If you have a barn, pole barn, shed, lean-to, dog kennel, or any other type of structure in your yard that has been neglected in the last few months, check them out. Look for damage, areas to be cleaned out, and the overall look of the outside (if it will need a good washing), especially if it is an older structure.  If you live in a cold climate, winter can be tough on buildings, so make sure you know of any repairs that need to be taken care of before they will need to be used for summer. Take time to clean out cobwebs, dirt and dust, or rodent-takeover. Wash windows, re-paint siding, and fix leaking roofs.


5.) Pond and Backyard Water Features
Once the ice comes off your pond or water feature, it’s time to start thinking of how you are going to prevent weeds and algae from taking over this summer. Pond herbicides are a great way to combat your problems with floating or submerged weeds. Use a pond herbicide, such as Dibrox®, to tackle duckweed, milfoil, or hydrilla.  Dibrox® is quickly absorbed by the plants and you will see fast results.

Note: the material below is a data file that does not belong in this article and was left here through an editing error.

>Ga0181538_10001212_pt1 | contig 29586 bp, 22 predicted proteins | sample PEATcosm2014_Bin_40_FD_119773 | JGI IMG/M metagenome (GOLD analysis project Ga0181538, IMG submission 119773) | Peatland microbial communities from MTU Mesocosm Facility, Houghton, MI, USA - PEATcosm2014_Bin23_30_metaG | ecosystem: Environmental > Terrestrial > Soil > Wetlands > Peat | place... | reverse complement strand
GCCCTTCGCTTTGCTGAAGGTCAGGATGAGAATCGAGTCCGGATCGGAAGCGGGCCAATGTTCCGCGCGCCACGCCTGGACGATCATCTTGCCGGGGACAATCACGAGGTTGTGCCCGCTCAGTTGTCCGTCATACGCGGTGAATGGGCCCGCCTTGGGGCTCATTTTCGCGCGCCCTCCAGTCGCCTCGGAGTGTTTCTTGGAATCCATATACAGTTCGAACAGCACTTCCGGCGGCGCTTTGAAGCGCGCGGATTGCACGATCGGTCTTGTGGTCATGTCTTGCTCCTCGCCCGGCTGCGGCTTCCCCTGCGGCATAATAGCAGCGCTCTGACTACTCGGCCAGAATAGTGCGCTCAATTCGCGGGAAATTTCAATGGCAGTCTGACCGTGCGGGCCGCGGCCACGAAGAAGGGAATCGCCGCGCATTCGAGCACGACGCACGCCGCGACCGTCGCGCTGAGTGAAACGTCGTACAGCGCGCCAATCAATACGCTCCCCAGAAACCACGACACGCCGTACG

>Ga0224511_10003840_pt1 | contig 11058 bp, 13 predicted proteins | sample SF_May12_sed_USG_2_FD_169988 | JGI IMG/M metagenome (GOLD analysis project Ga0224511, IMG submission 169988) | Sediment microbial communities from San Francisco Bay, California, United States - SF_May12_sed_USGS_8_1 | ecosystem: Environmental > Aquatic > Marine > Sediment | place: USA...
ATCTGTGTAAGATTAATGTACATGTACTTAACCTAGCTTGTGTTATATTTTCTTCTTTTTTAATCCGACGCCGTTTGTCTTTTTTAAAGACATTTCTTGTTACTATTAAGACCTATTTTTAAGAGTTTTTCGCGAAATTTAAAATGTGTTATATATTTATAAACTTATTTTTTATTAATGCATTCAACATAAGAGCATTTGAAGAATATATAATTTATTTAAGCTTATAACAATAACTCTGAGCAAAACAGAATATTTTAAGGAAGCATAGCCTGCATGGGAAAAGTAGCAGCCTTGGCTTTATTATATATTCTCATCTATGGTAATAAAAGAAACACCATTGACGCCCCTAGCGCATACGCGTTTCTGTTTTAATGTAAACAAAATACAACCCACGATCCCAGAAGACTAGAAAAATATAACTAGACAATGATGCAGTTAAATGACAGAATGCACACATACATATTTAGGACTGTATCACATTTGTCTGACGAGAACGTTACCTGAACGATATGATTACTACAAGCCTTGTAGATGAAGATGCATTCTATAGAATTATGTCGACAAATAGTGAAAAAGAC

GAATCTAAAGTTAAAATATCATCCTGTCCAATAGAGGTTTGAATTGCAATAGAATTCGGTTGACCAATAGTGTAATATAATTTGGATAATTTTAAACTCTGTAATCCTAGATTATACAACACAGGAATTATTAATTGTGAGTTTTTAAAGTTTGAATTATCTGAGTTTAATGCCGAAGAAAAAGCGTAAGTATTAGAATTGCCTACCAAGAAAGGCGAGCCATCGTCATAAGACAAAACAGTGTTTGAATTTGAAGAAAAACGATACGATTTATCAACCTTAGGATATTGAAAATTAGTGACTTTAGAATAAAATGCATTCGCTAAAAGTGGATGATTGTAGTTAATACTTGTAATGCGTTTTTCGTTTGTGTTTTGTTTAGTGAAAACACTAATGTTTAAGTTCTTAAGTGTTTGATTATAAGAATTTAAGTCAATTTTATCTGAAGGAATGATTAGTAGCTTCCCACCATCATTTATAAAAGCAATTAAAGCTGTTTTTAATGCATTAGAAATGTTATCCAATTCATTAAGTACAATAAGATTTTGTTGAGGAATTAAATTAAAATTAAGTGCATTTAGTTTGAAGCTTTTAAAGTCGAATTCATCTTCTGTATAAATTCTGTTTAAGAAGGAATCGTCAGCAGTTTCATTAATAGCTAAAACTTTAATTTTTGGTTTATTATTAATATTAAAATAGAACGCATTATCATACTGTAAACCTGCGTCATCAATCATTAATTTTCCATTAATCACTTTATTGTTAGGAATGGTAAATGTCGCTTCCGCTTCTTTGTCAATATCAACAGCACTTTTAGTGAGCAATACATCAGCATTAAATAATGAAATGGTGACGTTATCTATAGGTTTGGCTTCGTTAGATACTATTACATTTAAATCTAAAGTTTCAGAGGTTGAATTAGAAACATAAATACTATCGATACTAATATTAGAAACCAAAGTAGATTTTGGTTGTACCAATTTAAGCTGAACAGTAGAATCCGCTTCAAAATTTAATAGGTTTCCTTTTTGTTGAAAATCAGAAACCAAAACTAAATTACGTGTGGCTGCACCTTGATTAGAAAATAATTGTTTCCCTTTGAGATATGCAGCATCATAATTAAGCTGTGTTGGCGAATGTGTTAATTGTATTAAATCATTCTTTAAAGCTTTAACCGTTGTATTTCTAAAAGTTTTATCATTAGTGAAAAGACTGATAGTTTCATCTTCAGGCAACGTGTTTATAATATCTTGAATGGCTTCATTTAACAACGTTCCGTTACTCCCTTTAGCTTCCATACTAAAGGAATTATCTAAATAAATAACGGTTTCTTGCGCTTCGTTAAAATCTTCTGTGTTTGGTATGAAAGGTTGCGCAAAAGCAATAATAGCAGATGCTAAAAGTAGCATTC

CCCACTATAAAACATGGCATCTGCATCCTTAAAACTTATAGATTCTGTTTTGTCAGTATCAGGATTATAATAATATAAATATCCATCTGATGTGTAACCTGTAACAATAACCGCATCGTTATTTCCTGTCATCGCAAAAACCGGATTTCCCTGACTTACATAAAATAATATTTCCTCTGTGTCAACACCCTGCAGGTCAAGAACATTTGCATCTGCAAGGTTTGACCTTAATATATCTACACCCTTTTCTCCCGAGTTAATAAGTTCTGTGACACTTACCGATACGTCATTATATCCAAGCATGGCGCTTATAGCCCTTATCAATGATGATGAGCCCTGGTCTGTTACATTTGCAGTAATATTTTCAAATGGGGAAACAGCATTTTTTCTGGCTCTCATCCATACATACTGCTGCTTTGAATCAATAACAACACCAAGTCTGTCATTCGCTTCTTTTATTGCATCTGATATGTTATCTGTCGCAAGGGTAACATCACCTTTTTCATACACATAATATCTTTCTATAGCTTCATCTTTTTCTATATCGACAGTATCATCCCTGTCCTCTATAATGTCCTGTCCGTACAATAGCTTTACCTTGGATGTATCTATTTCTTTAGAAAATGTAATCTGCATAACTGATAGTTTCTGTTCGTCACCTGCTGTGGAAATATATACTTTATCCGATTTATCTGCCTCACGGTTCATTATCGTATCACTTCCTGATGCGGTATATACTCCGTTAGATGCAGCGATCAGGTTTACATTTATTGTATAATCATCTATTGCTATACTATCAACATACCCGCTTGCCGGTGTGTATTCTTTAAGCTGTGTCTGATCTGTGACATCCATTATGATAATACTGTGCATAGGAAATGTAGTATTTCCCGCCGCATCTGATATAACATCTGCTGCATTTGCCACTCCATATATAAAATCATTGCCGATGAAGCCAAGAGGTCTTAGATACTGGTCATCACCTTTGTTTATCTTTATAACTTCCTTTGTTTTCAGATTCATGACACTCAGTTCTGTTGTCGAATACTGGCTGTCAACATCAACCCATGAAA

If you have algae in your pond or water feature, using a chelated copper based algaecide will quickly control the filamentous algae.  As the temperatures start to climb, algae can return quite often.  Continue to use an algaecide, such as Mizzen®, to keep your water looking crystal clear. Lake Restoration, Inc., offers solutions to help you see clear and beautiful water in your pond or water feature all summer long.


6.) Patio Condition
      If you have a porch, deck, or patio area, you probably need to clean and repair anything that needs some T.L.C before you host any summer get-togethers. Clean and wash any patio furniture you have (chairs, tables, umbrellas, cushions, etc.). Sweep and pressure wash your concrete surface, or sweep and wash your deck. If your deck looks like it could use a fresh coat of paint, plan on doing so when the weather warms up and becomes slightly more stable (avoiding rainy days). If you have plants around your patio area, make sure they are in good condition and trim them if needed. Plan where to re-plant or add to your plant area.


7.) Till Your Garden
Soil can be tilled in the spring. You must wait until the soil is dry and warm enough. You should till your garden when the dirt crumbles in your hand (indicating it is dry) and when it reaches 60°. You can also get bean stocks and tomato cages ready for when it’s time to plant.

Spring cleanup can be a bit of work depending on the amount you find needs to be done, but once you have a plan, your yard will be looking summer-ready in no time at all!